One of the biggest things Manhattan taught me in my seven years living there is that I can learn all kinds of things conversing with atheists about their disbelief in God.
Thankfully, I realized I only impaired my ability to really “hear” them by putting up basic Christian defense mechanisms that, for me, were first developed in early childhood as a missionary kid in the jungles of Ecuador who was taught by missionaries from around the world.
Many of the atheists I met in NYC—and, believe me, there are plenty of them there!—turned out to be thoughtful, sensitive, intelligent people who made it clear they had put a great deal of thought into their convictions.
So, when Jordan informed us in a sermon the other week about a magazine transcript he found on the internet in which world-renowned atheist Christopher Hitchens is interviewed by popular Unitarian minister Marilyn Sewell (for Portland Monthly Magazine), I knew I had to read it.
Here’s an excerpt that is truly classic for getting into the mind of Hitchens:
Sewell: In the book you write that, at age nine, you experienced the ignorance of your scripture teacher Mrs. Watts and, then later at 12, your headmaster tried to justify religion as a comfort when facing death. It seems you were an intuitive atheist. But did you ever try religion again?
Hitchens: I belong to what is a significant minority of human beings: Those who are—as Pascal puts it in his Pensées, his great apology for Christianity—“so made that they cannot believe.” As many as 10 percent of is just never can bring themselves to take religion seriously. And since people often defend religion as natural to humans (which I wouldn’t say it wasn’t, by the way), the corollary holds too: there must be respect for those who simply can’t bring themselves to find meaning in phrases like “the Holy Spirit.”
Sewell: Well, could it be that some people are “so made” for faith. And you are so made for the intellectual life?
Hitchens: I don’t have whatever it takes to say things like “the grace of God.” All that’s white noise to me, not because I’m an intellectual. For many people, it’s gibberish. Likewise, the idea that the Koran was dictated by an archaic illiterate is a fantasy. As so far the most highly evolved of the primates, we do seem in the majority to have a tendency to worship, and to look for patterns that lead to supernatural conclusions. Whereas, I think that there is no supernatural dimension whatever. The natural world is quite wonderful enough. The more we know about it, the much more wonderful it is than any supernatural proposition.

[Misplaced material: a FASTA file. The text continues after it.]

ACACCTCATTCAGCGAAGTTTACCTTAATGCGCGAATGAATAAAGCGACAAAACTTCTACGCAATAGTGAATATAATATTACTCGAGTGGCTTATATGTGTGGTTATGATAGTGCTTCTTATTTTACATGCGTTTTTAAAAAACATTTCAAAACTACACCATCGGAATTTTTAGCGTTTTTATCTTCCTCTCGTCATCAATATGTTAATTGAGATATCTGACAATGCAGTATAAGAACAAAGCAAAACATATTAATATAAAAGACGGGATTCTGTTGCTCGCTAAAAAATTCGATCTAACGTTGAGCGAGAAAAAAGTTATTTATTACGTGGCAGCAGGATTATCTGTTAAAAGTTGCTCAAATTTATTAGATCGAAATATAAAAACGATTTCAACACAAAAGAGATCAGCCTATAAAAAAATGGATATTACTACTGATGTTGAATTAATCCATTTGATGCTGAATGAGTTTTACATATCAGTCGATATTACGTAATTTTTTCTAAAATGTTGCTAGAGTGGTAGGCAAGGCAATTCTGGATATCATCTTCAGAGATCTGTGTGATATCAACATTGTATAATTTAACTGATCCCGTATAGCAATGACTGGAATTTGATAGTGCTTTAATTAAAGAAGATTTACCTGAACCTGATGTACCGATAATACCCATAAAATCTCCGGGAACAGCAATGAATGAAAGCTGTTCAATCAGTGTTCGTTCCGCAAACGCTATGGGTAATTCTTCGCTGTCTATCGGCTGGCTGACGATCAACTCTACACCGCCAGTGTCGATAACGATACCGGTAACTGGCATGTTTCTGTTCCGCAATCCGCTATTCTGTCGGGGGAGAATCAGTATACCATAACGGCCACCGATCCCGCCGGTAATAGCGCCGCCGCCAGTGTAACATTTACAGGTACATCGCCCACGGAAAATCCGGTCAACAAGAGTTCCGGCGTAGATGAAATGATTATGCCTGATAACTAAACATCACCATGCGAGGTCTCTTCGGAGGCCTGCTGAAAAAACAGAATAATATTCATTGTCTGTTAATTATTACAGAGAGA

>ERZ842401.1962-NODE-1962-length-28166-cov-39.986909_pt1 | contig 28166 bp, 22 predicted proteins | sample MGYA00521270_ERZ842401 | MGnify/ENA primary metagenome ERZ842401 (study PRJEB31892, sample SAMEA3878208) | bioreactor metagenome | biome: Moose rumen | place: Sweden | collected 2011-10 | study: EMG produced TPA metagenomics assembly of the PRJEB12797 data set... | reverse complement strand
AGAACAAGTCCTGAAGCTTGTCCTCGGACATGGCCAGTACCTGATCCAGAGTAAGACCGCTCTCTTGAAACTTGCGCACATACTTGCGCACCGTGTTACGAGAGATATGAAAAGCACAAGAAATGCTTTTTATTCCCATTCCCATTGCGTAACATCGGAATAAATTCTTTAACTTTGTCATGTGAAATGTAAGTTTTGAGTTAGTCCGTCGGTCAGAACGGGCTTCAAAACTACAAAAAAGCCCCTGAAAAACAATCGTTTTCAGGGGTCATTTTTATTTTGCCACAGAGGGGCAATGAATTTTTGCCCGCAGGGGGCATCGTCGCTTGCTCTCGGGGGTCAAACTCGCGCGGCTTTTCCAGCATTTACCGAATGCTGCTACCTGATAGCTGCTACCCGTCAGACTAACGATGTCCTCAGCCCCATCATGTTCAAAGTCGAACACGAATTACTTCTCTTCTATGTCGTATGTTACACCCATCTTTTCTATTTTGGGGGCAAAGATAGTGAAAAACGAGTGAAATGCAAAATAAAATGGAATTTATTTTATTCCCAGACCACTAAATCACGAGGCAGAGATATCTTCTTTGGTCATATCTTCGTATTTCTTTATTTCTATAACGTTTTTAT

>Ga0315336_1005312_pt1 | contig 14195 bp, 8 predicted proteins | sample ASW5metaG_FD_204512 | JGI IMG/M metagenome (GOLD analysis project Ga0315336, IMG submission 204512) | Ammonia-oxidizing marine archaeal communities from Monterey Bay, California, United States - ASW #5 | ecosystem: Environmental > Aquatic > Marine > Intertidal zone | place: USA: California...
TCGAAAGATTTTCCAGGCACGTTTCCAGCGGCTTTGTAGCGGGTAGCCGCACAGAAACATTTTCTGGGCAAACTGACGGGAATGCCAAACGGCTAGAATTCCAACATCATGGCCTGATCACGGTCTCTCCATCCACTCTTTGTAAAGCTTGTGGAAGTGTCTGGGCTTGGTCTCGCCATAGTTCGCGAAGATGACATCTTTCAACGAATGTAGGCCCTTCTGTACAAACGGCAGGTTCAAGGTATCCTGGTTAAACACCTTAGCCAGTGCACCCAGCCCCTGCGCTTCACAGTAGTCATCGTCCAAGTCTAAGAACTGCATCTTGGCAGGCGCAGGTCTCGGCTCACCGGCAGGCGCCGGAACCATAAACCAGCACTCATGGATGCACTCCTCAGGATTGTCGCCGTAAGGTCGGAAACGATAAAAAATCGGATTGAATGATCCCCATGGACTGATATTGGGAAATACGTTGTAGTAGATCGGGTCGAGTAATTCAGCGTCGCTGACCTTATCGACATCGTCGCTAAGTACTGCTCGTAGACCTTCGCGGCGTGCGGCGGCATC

Sewell: The religion you cite in your book is generally the fundamentalist faith of various kinds. I’m a liberal Christian, and I don’t take the stories from the scripture literally. I don’t believe in the doctrine of atonement (that Jesus died for our sins, for example). Do you make and distinction between fundamentalist faith and liberal religion?
Hitchens: I would say that if you don’t believe that Jesus of Nazareth was the Christ and Messiah, and that he rose again from the dead and by his sacrifice our sins are forgiven, you’re really not in any meaningful sense a Christian.
Regarding this last quote from Hitchens, Jordan reasons, “What a delicious irony that an outspoken atheist grasps the central tenet of Christianity better than many Christians do! What you believe about Jesus Christ really does make a difference. ”
While Hitchens testifies he simply can’t bring himself to find meaning in the term “Holy Spirit,” and to him it’s all “white noise” and “gibberish,” the reality of the Holy Spirit being one-third of the Trinity has absolutely EVERYTHING to do with quality of life on the planet today, protecting even the most hard-core atheists from pure hell on earth.
“When you think about the Holy Spirit being here, there’s a difference between the Holy Spirit being gone and the Body of Christ being gone,” explains Jordan. “The Body of Christ is what the Holy Spirit is forming today and that’s what restrains the prophetic program today. After the Rapture, though, the Holy Spirit will be here forming the Little Flock (of Jewish Believers) and His purpose will not be to restrain the working of ‘the man of sin’ (the Anti-Christ). It will be to equip the Believers in the Little Flock to endure through it. So, it isn’t so much a question of the Holy Spirit’s presence or absence as it is the change in the program.”
As an old song, “The Holy Spirit, Lord, Alone,” sums it up, “The Holy Spirit, Lord, can give the grace we need this hour; and while we wait, O Spirit, come in sanctifying pow’r.”